Clinton has said she opposes President Obama's international trade deal, the Trans-Pacific Partnership, which she helped negotiate as secretary of state. Ryan supports the deal -- he has called it "very important" for U.S. influence in the global economy.
Clinton's ambivalent comments about trade, however, have been much more favorable than Trump's protectionist invective on the stump. She has not ruled out the possibility of pursuing additional agreements if she is elected president.
"I did say, when I was secretary of state three years ago, that I hoped it would be the gold standard," Clinton said of the Trans-Pacific Partnership at a debate in October. "It was just finally negotiated last week, and in looking at it, it didn't meet my standards, my standards for more new, good jobs for Americans, for raising wages for Americans."
Especially in contrast to Trump's more forceful rhetoric, careful remarks such as that one suggest that if future deals meet Clinton's standards, she and Ryan might be able to work together on international trade.
Another long-standing goal for centrists in both parties has been a major federal investment in highways, railroads, ports, water systems and other physical infrastructure.
"There are a lot of Republicans who are ready to put some shovels into the earth," said John Hudak, a political scientist at the Brookings Institution.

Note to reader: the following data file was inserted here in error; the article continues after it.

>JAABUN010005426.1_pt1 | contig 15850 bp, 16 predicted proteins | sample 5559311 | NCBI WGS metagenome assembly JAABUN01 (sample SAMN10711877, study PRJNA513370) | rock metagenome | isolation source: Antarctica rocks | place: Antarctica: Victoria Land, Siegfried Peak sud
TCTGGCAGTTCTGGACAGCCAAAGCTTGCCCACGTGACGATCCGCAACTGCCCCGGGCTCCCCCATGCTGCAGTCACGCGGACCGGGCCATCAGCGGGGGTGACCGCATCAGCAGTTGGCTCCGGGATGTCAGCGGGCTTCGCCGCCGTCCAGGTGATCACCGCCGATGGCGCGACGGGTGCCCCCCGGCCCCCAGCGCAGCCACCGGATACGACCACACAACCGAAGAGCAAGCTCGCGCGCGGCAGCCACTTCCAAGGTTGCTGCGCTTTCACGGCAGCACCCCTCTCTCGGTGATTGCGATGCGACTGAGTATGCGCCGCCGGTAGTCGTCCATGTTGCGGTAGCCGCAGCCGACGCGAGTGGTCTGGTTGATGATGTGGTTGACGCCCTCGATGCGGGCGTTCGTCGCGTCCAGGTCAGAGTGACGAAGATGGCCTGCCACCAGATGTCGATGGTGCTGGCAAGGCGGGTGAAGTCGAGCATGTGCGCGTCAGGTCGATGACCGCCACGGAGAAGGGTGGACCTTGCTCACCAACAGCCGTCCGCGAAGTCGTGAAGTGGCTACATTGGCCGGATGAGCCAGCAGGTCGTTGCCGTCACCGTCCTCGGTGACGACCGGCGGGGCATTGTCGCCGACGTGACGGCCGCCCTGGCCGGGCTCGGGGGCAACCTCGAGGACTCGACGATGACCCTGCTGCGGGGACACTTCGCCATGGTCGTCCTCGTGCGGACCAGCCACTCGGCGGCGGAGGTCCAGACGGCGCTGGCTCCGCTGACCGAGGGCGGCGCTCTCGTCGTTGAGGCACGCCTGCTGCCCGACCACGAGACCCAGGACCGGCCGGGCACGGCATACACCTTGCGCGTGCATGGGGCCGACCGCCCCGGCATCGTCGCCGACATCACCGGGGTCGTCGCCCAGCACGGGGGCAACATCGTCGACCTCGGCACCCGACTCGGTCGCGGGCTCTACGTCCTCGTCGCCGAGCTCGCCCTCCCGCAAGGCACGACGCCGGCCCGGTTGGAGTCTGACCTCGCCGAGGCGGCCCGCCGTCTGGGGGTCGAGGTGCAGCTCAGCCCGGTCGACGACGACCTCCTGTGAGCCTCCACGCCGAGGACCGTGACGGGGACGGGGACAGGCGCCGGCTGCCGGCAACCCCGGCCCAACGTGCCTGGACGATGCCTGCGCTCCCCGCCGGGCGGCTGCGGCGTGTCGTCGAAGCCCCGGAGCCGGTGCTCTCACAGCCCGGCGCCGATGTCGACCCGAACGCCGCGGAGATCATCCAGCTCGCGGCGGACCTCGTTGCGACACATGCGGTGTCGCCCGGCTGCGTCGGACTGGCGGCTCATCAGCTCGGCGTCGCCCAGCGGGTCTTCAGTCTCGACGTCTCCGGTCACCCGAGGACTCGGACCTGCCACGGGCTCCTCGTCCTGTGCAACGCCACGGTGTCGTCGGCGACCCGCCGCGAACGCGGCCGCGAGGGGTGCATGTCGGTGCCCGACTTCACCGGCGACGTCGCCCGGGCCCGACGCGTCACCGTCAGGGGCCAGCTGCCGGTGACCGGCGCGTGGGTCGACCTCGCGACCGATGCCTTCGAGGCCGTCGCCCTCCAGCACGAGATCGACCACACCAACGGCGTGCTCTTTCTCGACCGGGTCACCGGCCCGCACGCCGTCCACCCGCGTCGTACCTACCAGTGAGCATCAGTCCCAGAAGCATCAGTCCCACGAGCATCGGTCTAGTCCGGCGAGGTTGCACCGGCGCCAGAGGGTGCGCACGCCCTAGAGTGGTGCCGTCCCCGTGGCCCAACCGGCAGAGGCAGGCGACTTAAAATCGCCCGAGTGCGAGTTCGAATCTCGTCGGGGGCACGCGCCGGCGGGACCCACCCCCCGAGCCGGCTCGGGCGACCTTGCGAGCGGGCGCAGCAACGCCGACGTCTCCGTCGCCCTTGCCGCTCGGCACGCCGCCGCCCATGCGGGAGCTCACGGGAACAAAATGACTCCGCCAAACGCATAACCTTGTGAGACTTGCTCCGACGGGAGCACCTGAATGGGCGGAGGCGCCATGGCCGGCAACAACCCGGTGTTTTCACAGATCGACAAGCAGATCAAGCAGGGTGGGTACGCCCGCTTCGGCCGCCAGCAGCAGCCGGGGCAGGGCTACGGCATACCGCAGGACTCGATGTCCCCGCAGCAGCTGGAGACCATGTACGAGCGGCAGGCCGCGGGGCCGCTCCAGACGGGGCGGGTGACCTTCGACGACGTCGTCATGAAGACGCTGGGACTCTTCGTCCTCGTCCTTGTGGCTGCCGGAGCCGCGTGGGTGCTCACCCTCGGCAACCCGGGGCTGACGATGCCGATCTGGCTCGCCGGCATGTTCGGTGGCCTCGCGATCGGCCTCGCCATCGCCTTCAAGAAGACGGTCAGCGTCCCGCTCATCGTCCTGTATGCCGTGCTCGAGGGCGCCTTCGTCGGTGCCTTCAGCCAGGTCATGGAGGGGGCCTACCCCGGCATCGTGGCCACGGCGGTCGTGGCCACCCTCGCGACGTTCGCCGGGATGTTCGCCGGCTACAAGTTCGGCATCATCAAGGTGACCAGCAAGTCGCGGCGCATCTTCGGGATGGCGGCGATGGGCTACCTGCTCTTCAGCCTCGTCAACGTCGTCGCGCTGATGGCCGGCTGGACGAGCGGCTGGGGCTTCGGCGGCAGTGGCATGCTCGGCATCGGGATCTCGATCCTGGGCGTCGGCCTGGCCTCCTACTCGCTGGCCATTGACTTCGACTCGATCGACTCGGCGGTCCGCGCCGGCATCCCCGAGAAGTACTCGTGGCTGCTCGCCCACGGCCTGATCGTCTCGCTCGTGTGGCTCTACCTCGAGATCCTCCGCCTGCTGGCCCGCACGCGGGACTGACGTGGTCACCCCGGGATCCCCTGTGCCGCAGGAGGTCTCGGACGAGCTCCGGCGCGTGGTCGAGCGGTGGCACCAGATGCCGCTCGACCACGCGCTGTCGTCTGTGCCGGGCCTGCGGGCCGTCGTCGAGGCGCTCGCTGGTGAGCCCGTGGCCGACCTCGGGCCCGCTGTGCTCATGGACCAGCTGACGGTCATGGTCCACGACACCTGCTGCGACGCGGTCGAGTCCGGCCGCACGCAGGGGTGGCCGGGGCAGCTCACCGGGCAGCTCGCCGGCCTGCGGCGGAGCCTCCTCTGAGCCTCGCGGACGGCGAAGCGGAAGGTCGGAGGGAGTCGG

Ryan was reportedly working on bipartisan infrastructure legislation this fall. Clinton's campaign has said that if elected, she would make infrastructure an immediate priority, asking Congress for at least $275 billion. So far, Congress hasn't approved new spending on a large scale, but that might change if Clinton becomes president.
To be sure, a President Trump might devote time to negotiating an infrastructure bill, too. Trump has also talked about the need for investment during the campaign -- during a debate on foreign policy, he digressed to talk about how the money spent on the war in Iraq could have been better used.
"We've spent $4 trillion trying to topple various people," he said. "If we could've spent that $4 trillion in the United States to fix our roads, our bridges and all of the other problems -- our airports and all of the other problems we've had -- we would've been a lot better off."
5. Foreign policy
Ryan has not focused on foreign policy to the same degree as he has talked about domestic issues, but his column in the Gazette did promise that his caucus would be advancing some kind of document on international affairs in the coming weeks.
"We’ll present the ideal national security and foreign policy to keep Americans safe," he wrote. Presumably, whatever strategy he and his colleagues present will reflect the hawkish inclinations of many House Republicans, which are at odds with the isolationism of their party's presumptive nominee.
Clinton will have her differences with GOP hawks. She has said she supports Obama's nuclear accord with Iran, for example. Yet she has been more willing to use military force than her former boss -- she favors military intervention in Syria -- and it seems that she and Republican lawmakers could work together on foreign affairs. Already, some leading GOP experts on foreign policy have said they're supporting her, including Max Boot, who has advised Sen. Marco Rubio (R-Fla.).